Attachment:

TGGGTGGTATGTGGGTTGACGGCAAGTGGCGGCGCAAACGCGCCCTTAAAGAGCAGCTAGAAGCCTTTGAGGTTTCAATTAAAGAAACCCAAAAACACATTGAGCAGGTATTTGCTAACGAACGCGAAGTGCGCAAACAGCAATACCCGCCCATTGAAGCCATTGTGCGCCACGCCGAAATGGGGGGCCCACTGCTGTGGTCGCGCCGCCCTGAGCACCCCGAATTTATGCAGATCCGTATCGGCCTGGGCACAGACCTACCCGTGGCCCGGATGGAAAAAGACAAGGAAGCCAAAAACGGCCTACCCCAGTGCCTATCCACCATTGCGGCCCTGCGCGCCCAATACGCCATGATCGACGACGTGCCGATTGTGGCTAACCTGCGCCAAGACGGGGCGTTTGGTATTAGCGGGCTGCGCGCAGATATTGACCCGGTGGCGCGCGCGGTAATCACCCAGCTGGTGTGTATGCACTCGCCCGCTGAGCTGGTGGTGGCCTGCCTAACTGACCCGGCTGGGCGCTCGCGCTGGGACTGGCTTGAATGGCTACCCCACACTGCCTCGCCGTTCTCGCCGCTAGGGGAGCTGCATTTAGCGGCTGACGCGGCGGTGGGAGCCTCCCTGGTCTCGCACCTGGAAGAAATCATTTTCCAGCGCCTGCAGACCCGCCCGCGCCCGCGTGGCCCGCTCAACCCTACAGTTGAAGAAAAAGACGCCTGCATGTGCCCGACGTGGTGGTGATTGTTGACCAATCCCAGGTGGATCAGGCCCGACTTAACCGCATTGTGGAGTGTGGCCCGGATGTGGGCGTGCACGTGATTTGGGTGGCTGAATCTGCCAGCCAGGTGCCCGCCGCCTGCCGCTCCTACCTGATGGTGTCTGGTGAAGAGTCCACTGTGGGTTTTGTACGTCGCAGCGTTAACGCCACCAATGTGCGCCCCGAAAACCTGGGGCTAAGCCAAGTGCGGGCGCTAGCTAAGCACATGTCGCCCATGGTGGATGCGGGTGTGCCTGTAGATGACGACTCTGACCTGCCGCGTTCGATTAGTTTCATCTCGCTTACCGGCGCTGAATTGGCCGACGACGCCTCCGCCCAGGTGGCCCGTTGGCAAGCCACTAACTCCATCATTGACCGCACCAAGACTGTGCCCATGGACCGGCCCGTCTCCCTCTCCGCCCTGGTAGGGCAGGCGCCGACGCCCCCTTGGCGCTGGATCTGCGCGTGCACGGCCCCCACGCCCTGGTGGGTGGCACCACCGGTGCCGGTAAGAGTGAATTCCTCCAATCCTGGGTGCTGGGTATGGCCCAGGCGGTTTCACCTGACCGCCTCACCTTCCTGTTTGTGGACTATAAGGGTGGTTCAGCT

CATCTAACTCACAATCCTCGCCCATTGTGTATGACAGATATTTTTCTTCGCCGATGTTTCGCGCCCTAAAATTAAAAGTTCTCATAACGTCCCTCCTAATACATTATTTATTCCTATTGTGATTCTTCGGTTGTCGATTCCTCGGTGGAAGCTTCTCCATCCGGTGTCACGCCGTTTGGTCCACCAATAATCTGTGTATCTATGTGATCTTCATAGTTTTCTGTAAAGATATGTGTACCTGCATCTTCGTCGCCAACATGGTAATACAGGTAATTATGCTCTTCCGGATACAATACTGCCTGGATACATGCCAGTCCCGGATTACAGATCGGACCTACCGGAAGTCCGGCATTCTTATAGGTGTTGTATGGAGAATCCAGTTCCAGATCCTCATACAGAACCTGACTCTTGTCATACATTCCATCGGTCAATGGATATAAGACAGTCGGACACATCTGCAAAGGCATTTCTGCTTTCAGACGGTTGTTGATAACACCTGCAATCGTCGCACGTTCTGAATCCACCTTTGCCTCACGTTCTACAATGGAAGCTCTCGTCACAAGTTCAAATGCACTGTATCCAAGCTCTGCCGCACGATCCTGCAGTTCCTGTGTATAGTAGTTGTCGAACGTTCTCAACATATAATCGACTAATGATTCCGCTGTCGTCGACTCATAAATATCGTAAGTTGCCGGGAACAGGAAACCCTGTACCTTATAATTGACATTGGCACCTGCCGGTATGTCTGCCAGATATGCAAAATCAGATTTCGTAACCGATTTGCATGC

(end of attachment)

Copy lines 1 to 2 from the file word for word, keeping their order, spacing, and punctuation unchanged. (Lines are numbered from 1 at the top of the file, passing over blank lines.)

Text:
TGGGTGGTATGTGGGTTGACGGCAAGTGGCGGCGCAAACGCGCCCTTAAAGAGCAGCTAGAAGCCTTTGAGGTTTCAATTAAAGAAACCCAAAAACACATTGAGCAGGTATTTGCTAACGAACGCGAAGTGCGCAAACAGCAATACCCGCCCATTGAAGCCATTGTGCGCCACGCCGAAATGGGGGGCCCACTGCTGTGGTCGCGCCGCCCTGAGCACCCCGAATTTATGCAGATCCGTATCGGCCTGGGCACAGACCTACCCGTGGCCCGGATGGAAAAAGACAAGGAAGCCAAAAACGGCCTACCCCAGTGCCTATCCACCATTGCGGCCCTGCGCGCCCAATACGCCATGATCGACGACGTGCCGATTGTGGCTAACCTGCGCCAAGACGGGGCGTTTGGTATTAGCGGGCTGCGCGCAGATATTGACCCGGTGGCGCGCGCGGTAATCACCCAGCTGGTGTGTATGCACTCGCCCGCTGAGCTGGTGGTGGCCTGCCTAACTGACCCGGCTGGGCGCTCGCGCTGGGACTGGCTTGAATGGCTACCCCACACTGCCTCGCCGTTCTCGCCGCTAGGGGAGCTGCATTTAGCGGCTGACGCGGCGGTGGGAGCCTCCCTGGTCTCGCACCTGGAAGAAATCATTTTCCAGCGCCTGCAGACCCGCCCGCGCCCGCGTGGCCCGCTCAACCCTACAGTTGAAGAAAAAGACGCCTGCATGTGCCCGACGTGGTGGTGATTGTTGACCAATCCCAGGTGGATCAGGCCCGACTTAACCGCATTGTGGAGTGTGGCCCGGATGTGGGCGTGCACGTGATTTGGGTGGCTGAATCTGCCAGCCAGGTGCCCGCCGCCTGCCGCTCCTACCTGATGGTGTCTGGTGAAGAGTCCACTGTGGGTTTTGTACGTCGCAGCGTTAACGCCACCAATGTGCGCCCCGAAAACCTGGGGCTAAGCCAAGTGCGGGCGCTAGCTAAGCACATGTCGCCCATGGTGGATGCGGGTGTGCCTGTAGATGACGACTCTGACCTGCCGCGTTCGATTAGTTTCATCTCGCTTACCGGCGCTGAATTGGCCGACGACGCCTCCGCCCAGGTGGCCCGTTGGCAAGCCACTAACTCCATCATTGACCGCACCAAGACTGTGCCCATGGACCGGCCCGTCTCCCTCTCCGCCCTGGTAGGGCAGGCGCCGACGCCCCCTTGGCGCTGGATCTGCGCGTGCACGGCCCCCACGCCCTGGTGGGTGGCACCACCGGTGCCGGTAAGAGTGAATTCCTCCAATCCTGGGTGCTGGGTATGGCCCAGGCGGTTTCACCTGACCGCCTCACCTTCCTGTTTGTGGACTATAAGGGTGGTTCAGCT

CATCTAACTCACAATCCTCGCCCATTGTGTATGACAGATATTTTTCTTCGCCGATGTTTCGCGCCCTAAAATTAAAAGTTCTCATAACGTCCCTCCTAATACATTATTTATTCCTATTGTGATTCTTCGGTTGTCGATTCCTCGGTGGAAGCTTCTCCATCCGGTGTCACGCCGTTTGGTCCACCAATAATCTGTGTATCTATGTGATCTTCATAGTTTTCTGTAAAGATATGTGTACCTGCATCTTCGTCGCCAACATGGTAATACAGGTAATTATGCTCTTCCGGATACAATACTGCCTGGATACATGCCAGTCCCGGATTACAGATCGGACCTACCGGAAGTCCGGCATTCTTATAGGTGTTGTATGGAGAATCCAGTTCCAGATCCTCATACAGAACCTGACTCTTGTCATACATTCCATCGGTCAATGGATATAAGACAGTCGGACACATCTGCAAAGGCATTTCTGCTTTCAGACGGTTGTTGATAACACCTGCAATCGTCGCACGTTCTGAATCCACCTTTGCCTCACGTTCTACAATGGAAGCTCTCGTCACAAGTTCAAATGCACTGTATCCAAGCTCTGCCGCACGATCCTGCAGTTCCTGTGTATAGTAGTTGTCGAACGTTCTCAACATATAATCGACTAATGATTCCGCTGTCGTCGACTCATAAATATCGTAAGTTGCCGGGAACAGGAAACCCTGTACCTTATAATTGACATTGGCACCTGCCGGTATGTCTGCCAGATATGCAAAATCAGATTTCGTAACCGATTTGCATGC